Tuesday, August 24, 2010

The Birth of a New Soap

Some of our soaps will be perennially popular. Lavender, for example is a constant best seller.

We are always refining our line of soaps - testing new fragrances trying to find new and exciting varieties to add while dropping some of the older, less popular types. Taste in soap fragrance and look apparently ebbs and flows just like with any other product.

This spring, we made four sample batches with some new fragrances we thought had potential. We gave the scents time to mature in the soap to see how well they "stick" and also to make sure the fragrance stays true with time. We had friends and relatives weigh in with their reactions and then finally we made our decision.

My sister and I tend to favor very different fragrances and when we agree on one, it must be very special. This year, the fragrance that knocked our socks off was "Bamboo & Champaca" and we decided it was a winner.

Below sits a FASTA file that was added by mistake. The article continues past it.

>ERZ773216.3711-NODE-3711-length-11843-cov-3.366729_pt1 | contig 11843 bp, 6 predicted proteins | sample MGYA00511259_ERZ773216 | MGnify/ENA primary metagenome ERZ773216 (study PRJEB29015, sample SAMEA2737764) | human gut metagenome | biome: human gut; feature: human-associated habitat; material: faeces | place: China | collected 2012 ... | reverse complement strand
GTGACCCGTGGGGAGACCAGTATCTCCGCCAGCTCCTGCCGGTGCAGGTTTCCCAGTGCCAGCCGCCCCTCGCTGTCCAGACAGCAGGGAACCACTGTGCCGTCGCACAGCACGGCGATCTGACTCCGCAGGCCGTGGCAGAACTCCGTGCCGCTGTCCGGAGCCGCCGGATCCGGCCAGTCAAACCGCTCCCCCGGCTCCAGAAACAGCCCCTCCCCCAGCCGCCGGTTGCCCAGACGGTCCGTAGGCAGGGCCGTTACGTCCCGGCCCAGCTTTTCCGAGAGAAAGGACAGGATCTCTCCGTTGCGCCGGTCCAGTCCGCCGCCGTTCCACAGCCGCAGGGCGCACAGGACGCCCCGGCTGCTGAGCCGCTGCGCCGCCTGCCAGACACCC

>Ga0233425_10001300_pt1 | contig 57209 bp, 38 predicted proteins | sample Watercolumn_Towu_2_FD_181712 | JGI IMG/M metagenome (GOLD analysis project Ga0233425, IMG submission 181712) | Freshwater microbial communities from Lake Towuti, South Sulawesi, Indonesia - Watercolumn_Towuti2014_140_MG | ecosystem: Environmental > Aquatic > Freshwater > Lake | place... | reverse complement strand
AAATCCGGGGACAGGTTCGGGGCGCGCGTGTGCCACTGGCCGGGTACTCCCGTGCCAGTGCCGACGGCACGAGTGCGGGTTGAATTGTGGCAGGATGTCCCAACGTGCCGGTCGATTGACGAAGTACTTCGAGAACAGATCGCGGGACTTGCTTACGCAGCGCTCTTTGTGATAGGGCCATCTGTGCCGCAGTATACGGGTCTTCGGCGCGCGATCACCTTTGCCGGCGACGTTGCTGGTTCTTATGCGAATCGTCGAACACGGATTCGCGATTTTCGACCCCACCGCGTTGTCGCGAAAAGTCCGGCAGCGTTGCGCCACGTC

The fragrance is very "fresh" with an undertone of tropical flowers. It would be considered a spa-type fragrance and I must say that the one in my own shower makes me feel quite pampered. It reminds me of a vacation we took years ago to St. Thomas where the shower was open to the outdoors and a flowering vine tumbled into the stall with me!

As with all our soaps, the base is moisturizing to the skin and makes mounds of fragrant bubbles.

Sunday, August 15, 2010

A Soap Day

When we have a "soap day" around here, it really means a good 24 hours of time. First we decide which soaps are needed and we prepare the lye and allow it to cool for a few hours while we assemble all the individual additives and special ingredients for each soap.

Everything is laid out for each batch and the molds are lined.

After the lye has cooled, we go to town making the soap itself. With everything prepared ahead of time, we can usually get through 8 batches in about 2 hours.